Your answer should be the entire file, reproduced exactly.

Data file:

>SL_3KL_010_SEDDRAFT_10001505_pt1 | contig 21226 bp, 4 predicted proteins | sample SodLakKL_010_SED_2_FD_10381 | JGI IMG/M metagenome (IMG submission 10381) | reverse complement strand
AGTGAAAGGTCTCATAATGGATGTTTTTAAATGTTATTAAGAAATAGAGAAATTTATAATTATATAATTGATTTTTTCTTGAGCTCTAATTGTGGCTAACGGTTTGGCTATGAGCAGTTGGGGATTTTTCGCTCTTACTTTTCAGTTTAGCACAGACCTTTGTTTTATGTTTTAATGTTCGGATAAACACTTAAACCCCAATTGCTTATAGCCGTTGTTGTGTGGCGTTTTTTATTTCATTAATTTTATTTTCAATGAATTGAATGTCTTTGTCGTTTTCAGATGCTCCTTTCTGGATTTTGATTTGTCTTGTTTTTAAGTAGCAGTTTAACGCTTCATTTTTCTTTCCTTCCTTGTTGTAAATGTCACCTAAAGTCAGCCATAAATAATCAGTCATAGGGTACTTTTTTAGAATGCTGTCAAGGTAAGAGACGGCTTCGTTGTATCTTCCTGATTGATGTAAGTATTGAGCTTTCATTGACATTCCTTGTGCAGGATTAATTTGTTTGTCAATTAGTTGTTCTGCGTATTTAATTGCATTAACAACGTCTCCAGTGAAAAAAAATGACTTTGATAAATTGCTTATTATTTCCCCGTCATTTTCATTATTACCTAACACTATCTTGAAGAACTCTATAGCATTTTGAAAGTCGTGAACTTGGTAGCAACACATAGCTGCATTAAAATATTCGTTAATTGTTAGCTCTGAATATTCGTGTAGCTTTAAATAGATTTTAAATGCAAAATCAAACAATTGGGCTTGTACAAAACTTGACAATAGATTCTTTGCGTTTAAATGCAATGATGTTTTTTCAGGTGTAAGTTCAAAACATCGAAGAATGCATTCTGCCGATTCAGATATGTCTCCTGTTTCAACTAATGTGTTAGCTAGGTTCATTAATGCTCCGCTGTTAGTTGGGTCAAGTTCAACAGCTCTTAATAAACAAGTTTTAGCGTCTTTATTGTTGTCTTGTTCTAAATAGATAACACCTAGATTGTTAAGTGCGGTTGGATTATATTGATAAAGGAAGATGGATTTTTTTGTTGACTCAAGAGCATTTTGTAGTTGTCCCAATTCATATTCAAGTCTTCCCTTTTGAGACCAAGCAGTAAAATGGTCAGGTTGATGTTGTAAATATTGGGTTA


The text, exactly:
>SL_3KL_010_SEDDRAFT_10001505_pt1 | contig 21226 bp, 4 predicted proteins | sample SodLakKL_010_SED_2_FD_10381 | JGI IMG/M metagenome (IMG submission 10381) | reverse complement strand
AGTGAAAGGTCTCATAATGGATGTTTTTAAATGTTATTAAGAAATAGAGAAATTTATAATTATATAATTGATTTTTTCTTGAGCTCTAATTGTGGCTAACGGTTTGGCTATGAGCAGTTGGGGATTTTTCGCTCTTACTTTTCAGTTTAGCACAGACCTTTGTTTTATGTTTTAATGTTCGGATAAACACTTAAACCCCAATTGCTTATAGCCGTTGTTGTGTGGCGTTTTTTATTTCATTAATTTTATTTTCAATGAATTGAATGTCTTTGTCGTTTTCAGATGCTCCTTTCTGGATTTTGATTTGTCTTGTTTTTAAGTAGCAGTTTAACGCTTCATTTTTCTTTCCTTCCTTGTTGTAAATGTCACCTAAAGTCAGCCATAAATAATCAGTCATAGGGTACTTTTTTAGAATGCTGTCAAGGTAAGAGACGGCTTCGTTGTATCTTCCTGATTGATGTAAGTATTGAGCTTTCATTGACATTCCTTGTGCAGGATTAATTTGTTTGTCAATTAGTTGTTCTGCGTATTTAATTGCATTAACAACGTCTCCAGTGAAAAAAAATGACTTTGATAAATTGCTTATTATTTCCCCGTCATTTTCATTATTACCTAACACTATCTTGAAGAACTCTATAGCATTTTGAAAGTCGTGAACTTGGTAGCAACACATAGCTGCATTAAAATATTCGTTAATTGTTAGCTCTGAATATTCGTGTAGCTTTAAATAGATTTTAAATGCAAAATCAAACAATTGGGCTTGTACAAAACTTGACAATAGATTCTTTGCGTTTAAATGCAATGATGTTTTTTCAGGTGTAAGTTCAAAACATCGAAGAATGCATTCTGCCGATTCAGATATGTCTCCTGTTTCAACTAATGTGTTAGCTAGGTTCATTAATGCTCCGCTGTTAGTTGGGTCAAGTTCAACAGCTCTTAATAAACAAGTTTTAGCGTCTTTATTGTTGTCTTGTTCTAAATAGATAACACCTAGATTGTTAAGTGCGGTTGGATTATATTGATAAAGGAAGATGGATTTTTTTGTTGACTCAAGAGCATTTTGTAGTTGTCCCAATTCATATTCAAGTCTTCCCTTTTGAGACCAAGCAGTAAAATGGTCAGGTTGATGTTGTAAATATTGGGTTA